Sat, Feb 03, 2018 - Page 16 News List

Miamians call foul over Beckham venture

AFP, MIAMI

David Beckham has finally achieved his goal of bringing Major League Soccer (MSL) to Miami, but the prospect of a stadium without parking that drives up housing costs in a low-income neighborhood is no hit with residents.

The former England captain and glitzy star of storied Champions League teams was on Monday formally awarded an MLS franchise, but key details remain up in the air, such as its name and logo and when it will debut.

For the 25,000-stadium, the investor group led by Beckham has acquired land in an area called Overtown, a working-class district between downtown and Little Havana.

They still need to buy one more piece of land, but for now the deal is held up in court by a lawsuit. The investors are confident they will prevail.

“Our 24th team now is in Miami. The stadium is in the Overtown site,” MLS commissioner Don Garber said.

One problem is that Miami is already choked with traffic and the stadium will not have its own parking lots.

And people in the neighborhood fear housing costs that are already rising will force them to move away as they keep going up.

“We are largely overwhelmed by the larger forces in the community that are out there. Our voices are not being heard sufficiently,” said Ernest Martin, a member of the Miami River Commission, an association of people living near the waterway.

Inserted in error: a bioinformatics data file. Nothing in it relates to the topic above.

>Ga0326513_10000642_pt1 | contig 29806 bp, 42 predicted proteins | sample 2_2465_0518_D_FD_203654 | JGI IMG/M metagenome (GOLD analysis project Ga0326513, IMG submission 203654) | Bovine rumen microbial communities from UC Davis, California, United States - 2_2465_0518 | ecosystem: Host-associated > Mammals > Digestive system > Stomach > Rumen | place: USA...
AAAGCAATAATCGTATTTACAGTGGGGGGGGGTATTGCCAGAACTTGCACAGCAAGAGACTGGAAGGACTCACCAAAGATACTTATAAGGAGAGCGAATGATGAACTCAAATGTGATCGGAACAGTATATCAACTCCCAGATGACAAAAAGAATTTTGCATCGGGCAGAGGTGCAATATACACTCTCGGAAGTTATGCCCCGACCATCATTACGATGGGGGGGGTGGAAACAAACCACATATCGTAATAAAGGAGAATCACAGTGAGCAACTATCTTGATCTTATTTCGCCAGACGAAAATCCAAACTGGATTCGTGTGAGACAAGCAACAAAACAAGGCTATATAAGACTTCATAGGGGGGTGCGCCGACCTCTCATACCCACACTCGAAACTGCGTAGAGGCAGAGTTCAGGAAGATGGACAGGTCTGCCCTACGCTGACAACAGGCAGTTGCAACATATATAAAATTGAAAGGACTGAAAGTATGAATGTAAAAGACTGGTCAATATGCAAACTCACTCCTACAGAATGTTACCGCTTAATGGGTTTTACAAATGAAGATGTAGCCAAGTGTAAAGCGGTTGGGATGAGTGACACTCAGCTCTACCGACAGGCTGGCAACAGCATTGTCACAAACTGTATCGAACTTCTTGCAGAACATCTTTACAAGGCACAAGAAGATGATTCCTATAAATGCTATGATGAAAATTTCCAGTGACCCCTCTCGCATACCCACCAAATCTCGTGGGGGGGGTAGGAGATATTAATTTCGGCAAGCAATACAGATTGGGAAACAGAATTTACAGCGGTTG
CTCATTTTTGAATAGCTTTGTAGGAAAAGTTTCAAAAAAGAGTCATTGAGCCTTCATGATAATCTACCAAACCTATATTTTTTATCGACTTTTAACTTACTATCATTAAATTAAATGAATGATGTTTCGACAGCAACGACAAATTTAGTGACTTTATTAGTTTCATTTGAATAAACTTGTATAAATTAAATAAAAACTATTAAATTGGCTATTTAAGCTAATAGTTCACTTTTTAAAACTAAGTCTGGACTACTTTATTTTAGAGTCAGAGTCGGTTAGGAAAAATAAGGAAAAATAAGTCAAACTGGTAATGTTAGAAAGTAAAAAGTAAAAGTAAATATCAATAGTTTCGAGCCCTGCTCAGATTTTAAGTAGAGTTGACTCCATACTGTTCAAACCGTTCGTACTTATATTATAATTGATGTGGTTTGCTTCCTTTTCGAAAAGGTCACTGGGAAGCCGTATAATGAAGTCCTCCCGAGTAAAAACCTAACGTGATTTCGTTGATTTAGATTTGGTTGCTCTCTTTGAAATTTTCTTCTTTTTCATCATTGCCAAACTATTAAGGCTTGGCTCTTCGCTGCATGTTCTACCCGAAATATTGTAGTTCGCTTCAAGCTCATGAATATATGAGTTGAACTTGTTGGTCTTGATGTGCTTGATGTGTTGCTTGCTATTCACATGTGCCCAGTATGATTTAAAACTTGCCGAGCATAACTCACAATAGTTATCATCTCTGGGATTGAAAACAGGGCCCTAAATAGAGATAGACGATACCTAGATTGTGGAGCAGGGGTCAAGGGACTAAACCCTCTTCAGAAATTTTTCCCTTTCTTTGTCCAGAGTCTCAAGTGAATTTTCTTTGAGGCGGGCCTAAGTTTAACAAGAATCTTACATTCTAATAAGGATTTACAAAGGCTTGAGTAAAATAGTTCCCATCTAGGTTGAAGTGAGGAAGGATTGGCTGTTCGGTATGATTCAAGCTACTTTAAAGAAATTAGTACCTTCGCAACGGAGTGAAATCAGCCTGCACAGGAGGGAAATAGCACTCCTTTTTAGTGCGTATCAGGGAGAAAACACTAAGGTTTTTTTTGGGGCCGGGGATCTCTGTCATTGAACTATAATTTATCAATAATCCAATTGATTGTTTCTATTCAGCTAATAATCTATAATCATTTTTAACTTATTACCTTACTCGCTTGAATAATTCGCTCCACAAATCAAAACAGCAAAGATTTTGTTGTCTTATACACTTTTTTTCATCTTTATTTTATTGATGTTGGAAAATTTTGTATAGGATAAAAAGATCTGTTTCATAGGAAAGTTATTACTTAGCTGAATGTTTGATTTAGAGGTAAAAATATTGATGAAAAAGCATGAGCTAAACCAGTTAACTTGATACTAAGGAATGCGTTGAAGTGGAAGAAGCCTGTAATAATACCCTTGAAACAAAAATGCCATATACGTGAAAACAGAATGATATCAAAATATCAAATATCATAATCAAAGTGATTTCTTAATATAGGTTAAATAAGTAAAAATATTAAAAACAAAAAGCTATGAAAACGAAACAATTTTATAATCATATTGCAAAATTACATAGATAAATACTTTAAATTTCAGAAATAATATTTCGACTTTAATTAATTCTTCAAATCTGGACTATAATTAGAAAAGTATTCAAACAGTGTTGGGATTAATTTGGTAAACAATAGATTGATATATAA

Martin was especially critical of the lack of parking.

However, Miami-Dade County Mayor Carlos Gimenez said that although the stadium itself would not have on-site parking, there are plenty of big lots two to three blocks from the planned arena.

He also pointed to public transport, but people in Miami love their cars.

The problem of rising housing costs comes with gentrification. Overtown is a black-majority neighborhood of about 13,000 people, and 24 percent of the residents earn less than US$10,000 a year, well below the poverty level.

“This has been a low-income housing area for many years,” Martin told reporters at his home along the river.

“Ultimately the big increase in rent for the area will cause Overtown to become a more select area for residential users,” he added.

The barren lot of land where the stadium is supposed to go up is surrounded by a fence on which neighbors have hung a sign that reads: “No to the stadium.”

Nearby are modest apartment buildings and a few shops. At a corner liquor store, the cashier tends to customers from behind bullet proof glass. The storefront is protected by iron bars.

Douglas Romero, a 27-year-old resident of Overtown, said that this year his rent has already gone from US$1,050 a month to US$1,200.

“I’m a little worried, you know,” Romero said, holding his four-year-old son. “The prices of rent have been going up lately, starting in January. The only thing would be, if prices go up, you know, everybody looks to move. Everybody looks for somewhere else.”

It is not even the city’s first tryst with MLS.

Its first team, Miami Fusion, made their debut in 1998, but only played for four seasons before being cut from the league after the 2001 campaign amid low ticket sales and the lowest revenues of any team in the competition.

Soccer in the US is nowhere near as popular as baseball, basketball or American football, but Beckham and his fellow investors are counting on the cultural diversity of Miami — with its large Hispanic and Caribbean populations — to attract fans.

This story has been viewed 1611 times.

Comments will be moderated. Remarks containing abusive and obscene language, personal attacks of any kind or promotion will be removed and the user banned.

TOP top